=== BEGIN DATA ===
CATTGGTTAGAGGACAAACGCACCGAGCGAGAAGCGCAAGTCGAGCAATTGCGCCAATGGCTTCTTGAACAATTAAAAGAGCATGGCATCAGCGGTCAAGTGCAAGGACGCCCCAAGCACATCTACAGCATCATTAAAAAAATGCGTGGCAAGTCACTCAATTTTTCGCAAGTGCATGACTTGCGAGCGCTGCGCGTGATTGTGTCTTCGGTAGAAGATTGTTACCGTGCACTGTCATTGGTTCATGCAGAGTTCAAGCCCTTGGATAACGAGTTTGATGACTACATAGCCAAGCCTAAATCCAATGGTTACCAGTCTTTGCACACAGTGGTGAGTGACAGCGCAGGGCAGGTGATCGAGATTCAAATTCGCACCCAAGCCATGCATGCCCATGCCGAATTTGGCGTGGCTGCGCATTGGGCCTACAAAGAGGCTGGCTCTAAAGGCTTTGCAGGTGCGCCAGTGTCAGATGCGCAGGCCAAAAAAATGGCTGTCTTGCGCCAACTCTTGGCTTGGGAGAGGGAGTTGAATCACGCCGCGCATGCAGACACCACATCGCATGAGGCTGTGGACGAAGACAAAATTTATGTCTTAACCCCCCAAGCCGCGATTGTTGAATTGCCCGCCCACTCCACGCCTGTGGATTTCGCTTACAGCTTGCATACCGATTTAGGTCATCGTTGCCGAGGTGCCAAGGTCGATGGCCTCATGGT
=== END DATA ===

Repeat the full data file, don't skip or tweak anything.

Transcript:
CATTGGTTAGAGGACAAACGCACCGAGCGAGAAGCGCAAGTCGAGCAATTGCGCCAATGGCTTCTTGAACAATTAAAAGAGCATGGCATCAGCGGTCAAGTGCAAGGACGCCCCAAGCACATCTACAGCATCATTAAAAAAATGCGTGGCAAGTCACTCAATTTTTCGCAAGTGCATGACTTGCGAGCGCTGCGCGTGATTGTGTCTTCGGTAGAAGATTGTTACCGTGCACTGTCATTGGTTCATGCAGAGTTCAAGCCCTTGGATAACGAGTTTGATGACTACATAGCCAAGCCTAAATCCAATGGTTACCAGTCTTTGCACACAGTGGTGAGTGACAGCGCAGGGCAGGTGATCGAGATTCAAATTCGCACCCAAGCCATGCATGCCCATGCCGAATTTGGCGTGGCTGCGCATTGGGCCTACAAAGAGGCTGGCTCTAAAGGCTTTGCAGGTGCGCCAGTGTCAGATGCGCAGGCCAAAAAAATGGCTGTCTTGCGCCAACTCTTGGCTTGGGAGAGGGAGTTGAATCACGCCGCGCATGCAGACACCACATCGCATGAGGCTGTGGACGAAGACAAAATTTATGTCTTAACCCCCCAAGCCGCGATTGTTGAATTGCCCGCCCACTCCACGCCTGTGGATTTCGCTTACAGCTTGCATACCGATTTAGGTCATCGTTGCCGAGGTGCCAAGGTCGATGGCCTCATGGT